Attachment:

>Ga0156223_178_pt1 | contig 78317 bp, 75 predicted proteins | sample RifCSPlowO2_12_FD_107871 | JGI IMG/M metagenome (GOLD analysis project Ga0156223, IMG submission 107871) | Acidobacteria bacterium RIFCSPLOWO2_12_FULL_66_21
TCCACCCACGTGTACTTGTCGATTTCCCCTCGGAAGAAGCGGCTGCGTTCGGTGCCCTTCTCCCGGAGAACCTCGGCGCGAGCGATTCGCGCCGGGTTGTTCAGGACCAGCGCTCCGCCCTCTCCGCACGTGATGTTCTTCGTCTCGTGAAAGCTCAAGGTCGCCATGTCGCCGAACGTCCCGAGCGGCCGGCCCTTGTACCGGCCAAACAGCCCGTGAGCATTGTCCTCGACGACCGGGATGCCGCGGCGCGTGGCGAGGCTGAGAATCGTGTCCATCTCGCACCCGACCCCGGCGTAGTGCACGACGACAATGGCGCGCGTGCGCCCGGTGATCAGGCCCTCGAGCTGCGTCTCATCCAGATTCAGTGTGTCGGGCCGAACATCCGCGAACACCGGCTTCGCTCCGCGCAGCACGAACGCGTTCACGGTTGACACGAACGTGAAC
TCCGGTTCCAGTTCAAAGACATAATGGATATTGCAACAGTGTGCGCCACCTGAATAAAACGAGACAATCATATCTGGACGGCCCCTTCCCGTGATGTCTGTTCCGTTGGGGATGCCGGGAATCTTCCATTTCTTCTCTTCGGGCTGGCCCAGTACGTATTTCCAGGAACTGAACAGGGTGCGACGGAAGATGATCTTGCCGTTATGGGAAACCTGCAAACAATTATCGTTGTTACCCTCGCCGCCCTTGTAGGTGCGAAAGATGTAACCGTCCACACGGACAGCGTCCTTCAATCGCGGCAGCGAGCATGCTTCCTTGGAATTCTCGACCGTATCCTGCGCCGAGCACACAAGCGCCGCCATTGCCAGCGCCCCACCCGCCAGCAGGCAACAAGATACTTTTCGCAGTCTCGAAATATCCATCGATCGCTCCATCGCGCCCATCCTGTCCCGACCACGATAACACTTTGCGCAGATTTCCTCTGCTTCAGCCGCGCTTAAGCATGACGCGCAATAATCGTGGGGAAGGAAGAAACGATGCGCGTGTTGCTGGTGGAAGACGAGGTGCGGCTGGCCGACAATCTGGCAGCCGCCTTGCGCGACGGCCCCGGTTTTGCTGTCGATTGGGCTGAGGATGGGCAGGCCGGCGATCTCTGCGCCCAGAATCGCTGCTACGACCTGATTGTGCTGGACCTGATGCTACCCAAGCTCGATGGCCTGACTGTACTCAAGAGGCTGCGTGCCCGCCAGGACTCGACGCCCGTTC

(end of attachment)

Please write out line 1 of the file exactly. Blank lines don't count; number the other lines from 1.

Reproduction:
>Ga0156223_178_pt1 | contig 78317 bp, 75 predicted proteins | sample RifCSPlowO2_12_FD_107871 | JGI IMG/M metagenome (GOLD analysis project Ga0156223, IMG submission 107871) | Acidobacteria bacterium RIFCSPLOWO2_12_FULL_66_21